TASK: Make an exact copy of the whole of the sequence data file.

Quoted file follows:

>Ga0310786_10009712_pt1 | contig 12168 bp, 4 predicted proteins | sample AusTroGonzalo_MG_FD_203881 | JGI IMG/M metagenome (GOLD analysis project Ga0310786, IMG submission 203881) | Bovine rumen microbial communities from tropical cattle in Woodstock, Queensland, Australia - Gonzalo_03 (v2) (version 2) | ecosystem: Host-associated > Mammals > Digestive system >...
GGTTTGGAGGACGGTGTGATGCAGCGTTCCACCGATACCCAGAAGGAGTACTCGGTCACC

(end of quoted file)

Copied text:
>Ga0310786_10009712_pt1 | contig 12168 bp, 4 predicted proteins | sample AusTroGonzalo_MG_FD_203881 | JGI IMG/M metagenome (GOLD analysis project Ga0310786, IMG submission 203881) | Bovine rumen microbial communities from tropical cattle in Woodstock, Queensland, Australia - Gonzalo_03 (v2) (version 2) | ecosystem: Host-associated > Mammals > Digestive system >...
GGTTTGGAGGACGGTGTGATGCAGCGTTCCACCGATACCCAGAAGGAGTACTCGGTCACC